Mozilla: We have a fix for Net neutrality

A proposal to the FCC puts a new twist on the old idea of “reclassifying” broadband traffic to ensure that the new Net neutrality rules will stick.

Marguerite Reardon Former senior reporter
Marguerite Reardon started as a CNET News reporter in 2004, covering cellphone services, broadband, citywide Wi-Fi, the Net neutrality debate and the consolidation of the phone companies.
Marguerite Reardon
4 min read

James Martin/CNET

Mozilla has drafted an alternative to the FCC's proposal to restore Net neutrality, which would require the commission to take a new approach to defining broadband services.

In a filing Monday to the Federal Communications Commission, the developer of the Firefox browser and operating system suggested the FCC start from scratch in terms of defining how to regulate broadband services. Instead of thinking of an Internet service as a connection between a broadband provider and a subscriber, the agency needs to recognize that there is also a third party involved in the relationship, Mozilla said in a blog post. Subscribers are using that Internet service to connect to websites, apps, and content providers, Mozilla noted.

Mozilla is proposing the FCC create a new definition for these relationships by calling them "remote delivery services." As such, Mozilla says this should be regulated like a Title II communication service under the Communications Act.

"Our petition asks the FCC to adopt a modern understanding of the Internet in a way to reach Title II directly and quickly," said Chris Riley, senior policy engineer at Mozilla. "This will also ensure that the FCC can adopt meaningful Net neutrality rules with no blocking and no paid prioritization that will stand up in court."

Mozilla's proposal is a new twist on an old idea. Other Net neutrality supporters have also called on the FCC to "reclassify" broadband traffic under Title II of the Communications Act. These legal gymnastics will make it possible for "common carrier" rules to apply to Net neutrality regulation. As a result, supporters of this approach say it would ensure that broadband providers could not slow or block traffic and would ensure that these providers couldn't offer a so-called "fast lane" of service. Proponents of reclassification also say doing so would also put the FCC on firmer legal ground if it is once again challenged in court.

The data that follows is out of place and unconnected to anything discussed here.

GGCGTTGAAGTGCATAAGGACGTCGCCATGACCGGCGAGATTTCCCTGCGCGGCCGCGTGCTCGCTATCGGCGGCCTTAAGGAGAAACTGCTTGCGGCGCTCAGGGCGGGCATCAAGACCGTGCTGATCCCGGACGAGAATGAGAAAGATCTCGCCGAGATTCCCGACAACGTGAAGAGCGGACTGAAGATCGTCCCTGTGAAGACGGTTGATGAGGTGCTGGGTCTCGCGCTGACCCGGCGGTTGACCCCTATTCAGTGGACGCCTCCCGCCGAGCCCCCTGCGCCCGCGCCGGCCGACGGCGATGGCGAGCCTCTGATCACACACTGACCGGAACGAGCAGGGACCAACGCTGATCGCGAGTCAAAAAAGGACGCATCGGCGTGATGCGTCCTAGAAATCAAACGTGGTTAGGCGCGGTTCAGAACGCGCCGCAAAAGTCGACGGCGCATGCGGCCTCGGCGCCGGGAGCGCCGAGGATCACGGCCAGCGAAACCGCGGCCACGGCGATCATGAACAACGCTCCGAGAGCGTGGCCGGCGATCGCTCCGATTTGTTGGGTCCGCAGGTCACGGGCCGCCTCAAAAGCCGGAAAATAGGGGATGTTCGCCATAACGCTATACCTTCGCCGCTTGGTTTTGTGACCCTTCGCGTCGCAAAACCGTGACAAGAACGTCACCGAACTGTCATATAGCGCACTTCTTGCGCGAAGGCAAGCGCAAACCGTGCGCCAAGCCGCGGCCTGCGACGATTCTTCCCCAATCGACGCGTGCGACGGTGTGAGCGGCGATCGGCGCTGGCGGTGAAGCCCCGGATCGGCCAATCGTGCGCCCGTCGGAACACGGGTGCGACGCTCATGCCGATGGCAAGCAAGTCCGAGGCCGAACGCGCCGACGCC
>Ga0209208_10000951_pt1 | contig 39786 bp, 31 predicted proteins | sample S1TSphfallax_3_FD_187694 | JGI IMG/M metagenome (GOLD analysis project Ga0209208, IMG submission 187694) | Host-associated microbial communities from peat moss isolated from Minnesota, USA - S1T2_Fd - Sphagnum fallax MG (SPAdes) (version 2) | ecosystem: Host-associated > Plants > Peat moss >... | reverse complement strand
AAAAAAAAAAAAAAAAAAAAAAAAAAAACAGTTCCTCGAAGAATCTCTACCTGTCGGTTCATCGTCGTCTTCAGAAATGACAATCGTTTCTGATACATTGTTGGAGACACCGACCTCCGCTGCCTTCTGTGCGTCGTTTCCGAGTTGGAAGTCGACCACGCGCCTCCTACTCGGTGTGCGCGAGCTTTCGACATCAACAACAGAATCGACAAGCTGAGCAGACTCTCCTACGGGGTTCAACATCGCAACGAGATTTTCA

But FCC Chairman Tom Wheeler has already stated that he ""="" shortcode="link" asset-type="article" uuid="2cf67a86-ccde-4ec4-b95f-0e51cc7169e3" slug="fcc-chairman-says-there-will-be-no-internet-fast-lane" link-text="doesn't want to jump right to " section="news" title="FCC chairman says there will be no Internet 'fast lane'" edition="us" data-key="link_bulk_key" api="{"id":"2cf67a86-ccde-4ec4-b95f-0e51cc7169e3","slug":"fcc-chairman-says-there-will-be-no-internet-fast-lane","contentType":null,"edition":"us","topic":{"slug":"online"},"metaData":{"typeTitle":null,"hubTopicPathString":"Tech^Services and Software^Online","reviewType":null},"section":"news"}"> He said in a recent speech to the cable industry that he is still considering the possibility of Title II reclassification, but he said he believes the FCC can still achieve the goals of the open Internet while keeping the current classification of broadband services.